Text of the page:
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The Peregrine Fund Notes From The Field
April 2007
Eddie Feltes — in California Condor Restoration    ShareGreetings NFTF readers, April 2007 has had our field crew working hard tracking condors as they start to actuate into their summer foraging patterns. We can always bet that come April/May the flock will start to expand in both range of flight, as well as time spent away from the release site. This change in seasonal movement is attributed to the increasing temperature that allows for more efficient soaring conditions, and the return of the condor’s most useful ally in locating carcasses to feed upon- the turkey vulture.

The month of April had our crew documenting several non-proffered carcasses known to have been fed upon by condors; including elk, mule deer, and bison. It has been a constant trend with the Arizona population to step-up foraging success, once all the turkey vultures have migrated back into northern-Arizona and southern-Utah.

Condors perched on snag in Utah
Condors perched on snag in Utah
As many of you already know, the Zion region of southern Utah has become a favorite seasonal residence for a large portion of the condor population. And in the past few weeks, we have already documented birds making the approximately 150 mile round-trip flight. On 18 April, Condors 266, 343, and 352 all made the trip, and stayed for a few days before returning back to the Vermilion Cliffs of Arizona. And on 28 April, 14 condors, all birds that have spent time there in the past, made the trip and are all still remaining at the time of this writing. The region is perfectly suited to meet the needs of a wild condor population—large herds of ungulate species providing carcasses to feed on, diverse topographic features allowing for optimal travel/foraging, and a network of deep canyons that contain great nesting and roosting sites.

With all the seasonal movement at this time of year, the duties of the field crew monitoring and observing must be spread thin. We start to really focus on the most traveled and aggressive foragers during this period, and five-year-old Condor 270 is a prime example. Being a fairly predictable bird over the past few months, I felt it was odd that we had not had contact with him, via transmitter signal or visually, for a period of five days. He was not traveling with the same group of birds that had been frequenting the Colorado River corridor. So we stepped up tracking efforts in search of our missing bird. Not until going eight days without contact, did we receive movement on his signal from the south rim of Grand Canyon National Park. A huge sigh of relief set in, but we still like to get visual confirmation to assess any possible health concerns or injuries that may have led to the sudden change in pattern. Two days later we received Condor 270’s signal back at the release site, making us modify our plans from observing a nearby active nest cave to heading up to the blind to get some eyes on him the following morning. While watching and recording feeding data from the observation blind, veteran crewmember Eric Weiss noticed Condor 270 behaving oddly. He was grounded below a proffered carcass location with a considerable limp as he favored one of his legs, and several ravens had already taken note and began harassing the injured condor. Realizing the seriousness of the situation, Eric and I quickly developed a plan to trap him and seek out medical attention. Once trapped and in hand, we were able to confirm that Condor 270 was showing no functionality with the injured leg, and decided to transport the injured bird to the Phoenix Zoo and the care of Dr. Kathy Orr. Once examined, Dr. Orr confirmed a fracture in the tibiotarsus bone of the right leg. At the time of writing, Condor 270 is healing as expected for an injury such as this, and our hopes are high for re-release back into the wild.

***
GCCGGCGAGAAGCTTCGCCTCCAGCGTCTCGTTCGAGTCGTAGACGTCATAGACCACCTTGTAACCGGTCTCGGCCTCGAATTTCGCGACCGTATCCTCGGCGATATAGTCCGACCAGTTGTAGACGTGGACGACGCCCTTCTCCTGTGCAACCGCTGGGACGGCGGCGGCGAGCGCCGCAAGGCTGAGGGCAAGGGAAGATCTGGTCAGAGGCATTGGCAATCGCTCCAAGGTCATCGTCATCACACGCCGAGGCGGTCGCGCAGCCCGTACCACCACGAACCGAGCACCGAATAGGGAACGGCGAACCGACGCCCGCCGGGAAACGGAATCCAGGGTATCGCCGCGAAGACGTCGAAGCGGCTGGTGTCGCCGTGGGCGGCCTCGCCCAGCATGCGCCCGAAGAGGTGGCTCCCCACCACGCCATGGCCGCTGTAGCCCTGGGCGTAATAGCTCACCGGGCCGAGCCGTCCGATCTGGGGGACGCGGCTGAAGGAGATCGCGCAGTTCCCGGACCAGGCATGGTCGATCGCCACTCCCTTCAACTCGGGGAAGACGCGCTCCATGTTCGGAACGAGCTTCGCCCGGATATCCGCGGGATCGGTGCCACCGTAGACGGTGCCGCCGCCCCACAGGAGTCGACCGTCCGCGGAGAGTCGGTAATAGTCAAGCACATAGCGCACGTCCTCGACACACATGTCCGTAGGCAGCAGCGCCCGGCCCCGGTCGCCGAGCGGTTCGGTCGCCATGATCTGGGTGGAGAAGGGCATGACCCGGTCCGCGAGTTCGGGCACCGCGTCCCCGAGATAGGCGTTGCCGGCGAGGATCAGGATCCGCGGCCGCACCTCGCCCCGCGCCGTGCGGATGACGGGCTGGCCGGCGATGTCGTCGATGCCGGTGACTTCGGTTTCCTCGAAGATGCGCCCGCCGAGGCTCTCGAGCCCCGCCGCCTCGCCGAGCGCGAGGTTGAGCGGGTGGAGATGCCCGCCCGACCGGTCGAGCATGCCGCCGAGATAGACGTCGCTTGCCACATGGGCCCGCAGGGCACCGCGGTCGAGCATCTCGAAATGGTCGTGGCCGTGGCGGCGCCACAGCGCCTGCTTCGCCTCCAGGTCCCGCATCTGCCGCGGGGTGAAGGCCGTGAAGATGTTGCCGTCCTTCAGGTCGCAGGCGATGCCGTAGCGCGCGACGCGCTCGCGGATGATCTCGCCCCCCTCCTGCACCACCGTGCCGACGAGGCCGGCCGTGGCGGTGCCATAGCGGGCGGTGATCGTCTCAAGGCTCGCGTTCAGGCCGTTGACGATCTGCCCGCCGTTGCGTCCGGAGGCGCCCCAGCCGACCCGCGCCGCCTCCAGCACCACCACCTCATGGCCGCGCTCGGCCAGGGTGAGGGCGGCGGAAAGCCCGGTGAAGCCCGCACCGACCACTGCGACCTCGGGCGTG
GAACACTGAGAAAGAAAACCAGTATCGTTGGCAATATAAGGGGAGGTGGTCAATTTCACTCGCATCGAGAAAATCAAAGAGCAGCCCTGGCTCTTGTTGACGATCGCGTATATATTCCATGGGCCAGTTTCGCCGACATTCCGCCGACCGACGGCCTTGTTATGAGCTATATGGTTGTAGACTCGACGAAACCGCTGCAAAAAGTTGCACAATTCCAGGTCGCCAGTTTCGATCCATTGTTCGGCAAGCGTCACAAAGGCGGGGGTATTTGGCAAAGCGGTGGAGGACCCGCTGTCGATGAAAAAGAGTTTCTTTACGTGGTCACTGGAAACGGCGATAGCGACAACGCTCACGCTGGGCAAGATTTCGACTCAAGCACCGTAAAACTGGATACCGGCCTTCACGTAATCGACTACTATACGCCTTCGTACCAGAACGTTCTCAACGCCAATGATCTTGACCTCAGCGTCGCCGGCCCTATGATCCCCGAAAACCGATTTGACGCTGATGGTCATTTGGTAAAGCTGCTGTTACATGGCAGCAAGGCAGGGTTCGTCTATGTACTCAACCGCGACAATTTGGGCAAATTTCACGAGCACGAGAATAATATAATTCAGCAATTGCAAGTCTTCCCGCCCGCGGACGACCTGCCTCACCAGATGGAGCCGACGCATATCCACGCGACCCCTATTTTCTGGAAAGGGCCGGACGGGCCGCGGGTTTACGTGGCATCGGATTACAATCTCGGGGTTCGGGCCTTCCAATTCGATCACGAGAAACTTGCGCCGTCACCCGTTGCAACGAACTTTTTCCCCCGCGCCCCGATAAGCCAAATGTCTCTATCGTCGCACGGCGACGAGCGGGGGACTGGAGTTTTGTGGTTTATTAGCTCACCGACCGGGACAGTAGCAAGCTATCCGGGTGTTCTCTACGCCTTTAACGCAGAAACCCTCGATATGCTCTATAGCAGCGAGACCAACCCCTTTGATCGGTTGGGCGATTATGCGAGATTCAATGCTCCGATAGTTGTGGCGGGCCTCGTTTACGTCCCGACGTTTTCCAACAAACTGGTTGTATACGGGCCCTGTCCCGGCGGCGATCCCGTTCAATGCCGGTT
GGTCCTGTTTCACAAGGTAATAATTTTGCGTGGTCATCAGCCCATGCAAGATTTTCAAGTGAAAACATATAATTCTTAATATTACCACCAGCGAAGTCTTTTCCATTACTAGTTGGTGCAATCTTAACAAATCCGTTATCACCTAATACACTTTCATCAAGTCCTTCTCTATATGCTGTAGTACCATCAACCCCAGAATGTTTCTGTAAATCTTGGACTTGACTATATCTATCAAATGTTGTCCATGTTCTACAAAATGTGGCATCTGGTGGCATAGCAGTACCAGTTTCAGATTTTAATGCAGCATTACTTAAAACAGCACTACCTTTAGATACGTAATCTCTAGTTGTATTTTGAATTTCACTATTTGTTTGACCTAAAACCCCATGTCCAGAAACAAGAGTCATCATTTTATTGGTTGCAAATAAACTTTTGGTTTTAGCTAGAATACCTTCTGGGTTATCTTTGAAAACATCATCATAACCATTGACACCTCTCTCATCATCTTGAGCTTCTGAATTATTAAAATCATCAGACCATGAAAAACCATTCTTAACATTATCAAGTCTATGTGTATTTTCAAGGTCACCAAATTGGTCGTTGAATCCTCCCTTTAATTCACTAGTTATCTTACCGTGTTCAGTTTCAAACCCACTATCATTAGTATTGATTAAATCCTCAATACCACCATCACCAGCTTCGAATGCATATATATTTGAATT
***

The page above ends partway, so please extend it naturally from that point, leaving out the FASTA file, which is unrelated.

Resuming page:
Condor 158 in Oak Point nest cave with an egg
Condor 158 in Oak Point nest cave with an egg
In last month’s NFTF, I avowed my expectations of having a few more condor pairs attempting to nest this breeding season. Based on close observation of behavior and daily movement pattern, it appears Condors 126 and 114 and Condors 253 and 223 have begun incubation in remote nest caves. Recall that Condors 126 and 114 successfully fledged Condor 389 back in November 2005, thus fueling our confidence in the pair pulling off another fledgling based on experience. And Condors 253 and 223 are a new pair that is showing a nesting attempt for the first time this year. Again, these are only suppositions based on data collection and close observation of nesting behavior over years past. Of the six eggs believed to have been laid so far this year, we have only had visual confirmation on one, due to the lack of clear sight into the other nest caves.

We would like to honor the hard work and dedication of crew member Frank Nebenburgh over the past three years. Frank has moved on to a new career in Ecuador, and his passion for condors and joyous personality will be missed. Thank you Frank, and good luck!

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